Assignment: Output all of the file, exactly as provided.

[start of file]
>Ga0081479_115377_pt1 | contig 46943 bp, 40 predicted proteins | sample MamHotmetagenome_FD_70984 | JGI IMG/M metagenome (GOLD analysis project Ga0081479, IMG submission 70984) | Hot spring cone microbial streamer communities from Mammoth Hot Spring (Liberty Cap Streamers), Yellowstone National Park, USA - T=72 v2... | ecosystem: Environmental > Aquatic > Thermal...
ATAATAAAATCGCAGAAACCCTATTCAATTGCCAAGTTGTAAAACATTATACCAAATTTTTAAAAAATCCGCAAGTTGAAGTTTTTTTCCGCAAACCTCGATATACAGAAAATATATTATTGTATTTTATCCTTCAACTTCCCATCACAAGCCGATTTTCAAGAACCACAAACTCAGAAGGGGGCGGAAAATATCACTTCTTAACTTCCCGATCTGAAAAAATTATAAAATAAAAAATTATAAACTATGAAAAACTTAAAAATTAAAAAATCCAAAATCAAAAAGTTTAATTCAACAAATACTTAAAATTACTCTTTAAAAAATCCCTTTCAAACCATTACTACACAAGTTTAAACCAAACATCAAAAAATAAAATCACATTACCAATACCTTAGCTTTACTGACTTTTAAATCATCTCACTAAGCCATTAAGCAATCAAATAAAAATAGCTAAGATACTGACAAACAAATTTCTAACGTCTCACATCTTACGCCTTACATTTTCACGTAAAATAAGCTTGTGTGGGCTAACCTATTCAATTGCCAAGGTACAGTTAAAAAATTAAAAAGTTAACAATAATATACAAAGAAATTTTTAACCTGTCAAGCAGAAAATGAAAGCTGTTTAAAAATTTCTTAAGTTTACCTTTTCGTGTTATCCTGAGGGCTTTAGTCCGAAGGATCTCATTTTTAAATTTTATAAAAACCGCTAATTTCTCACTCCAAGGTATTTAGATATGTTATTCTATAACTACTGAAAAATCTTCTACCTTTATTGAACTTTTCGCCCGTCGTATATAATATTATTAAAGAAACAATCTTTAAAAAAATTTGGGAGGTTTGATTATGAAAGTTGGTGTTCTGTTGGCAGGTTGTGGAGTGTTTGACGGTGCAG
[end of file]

>Ga0081479_115377_pt1 | contig 46943 bp, 40 predicted proteins | sample MamHotmetagenome_FD_70984 | JGI IMG/M metagenome (GOLD analysis project Ga0081479, IMG submission 70984) | Hot spring cone microbial streamer communities from Mammoth Hot Spring (Liberty Cap Streamers), Yellowstone National Park, USA - T=72 v2... | ecosystem: Environmental > Aquatic > Thermal...
ATAATAAAATCGCAGAAACCCTATTCAATTGCCAAGTTGTAAAACATTATACCAAATTTTTAAAAAATCCGCAAGTTGAAGTTTTTTTCCGCAAACCTCGATATACAGAAAATATATTATTGTATTTTATCCTTCAACTTCCCATCACAAGCCGATTTTCAAGAACCACAAACTCAGAAGGGGGCGGAAAATATCACTTCTTAACTTCCCGATCTGAAAAAATTATAAAATAAAAAATTATAAACTATGAAAAACTTAAAAATTAAAAAATCCAAAATCAAAAAGTTTAATTCAACAAATACTTAAAATTACTCTTTAAAAAATCCCTTTCAAACCATTACTACACAAGTTTAAACCAAACATCAAAAAATAAAATCACATTACCAATACCTTAGCTTTACTGACTTTTAAATCATCTCACTAAGCCATTAAGCAATCAAATAAAAATAGCTAAGATACTGACAAACAAATTTCTAACGTCTCACATCTTACGCCTTACATTTTCACGTAAAATAAGCTTGTGTGGGCTAACCTATTCAATTGCCAAGGTACAGTTAAAAAATTAAAAAGTTAACAATAATATACAAAGAAATTTTTAACCTGTCAAGCAGAAAATGAAAGCTGTTTAAAAATTTCTTAAGTTTACCTTTTCGTGTTATCCTGAGGGCTTTAGTCCGAAGGATCTCATTTTTAAATTTTATAAAAACCGCTAATTTCTCACTCCAAGGTATTTAGATATGTTATTCTATAACTACTGAAAAATCTTCTACCTTTATTGAACTTTTCGCCCGTCGTATATAATATTATTAAAGAAACAATCTTTAAAAAAATTTGGGAGGTTTGATTATGAAAGTTGGTGTTCTGTTGGCAGGTTGTGGAGTGTTTGACGGTGCAG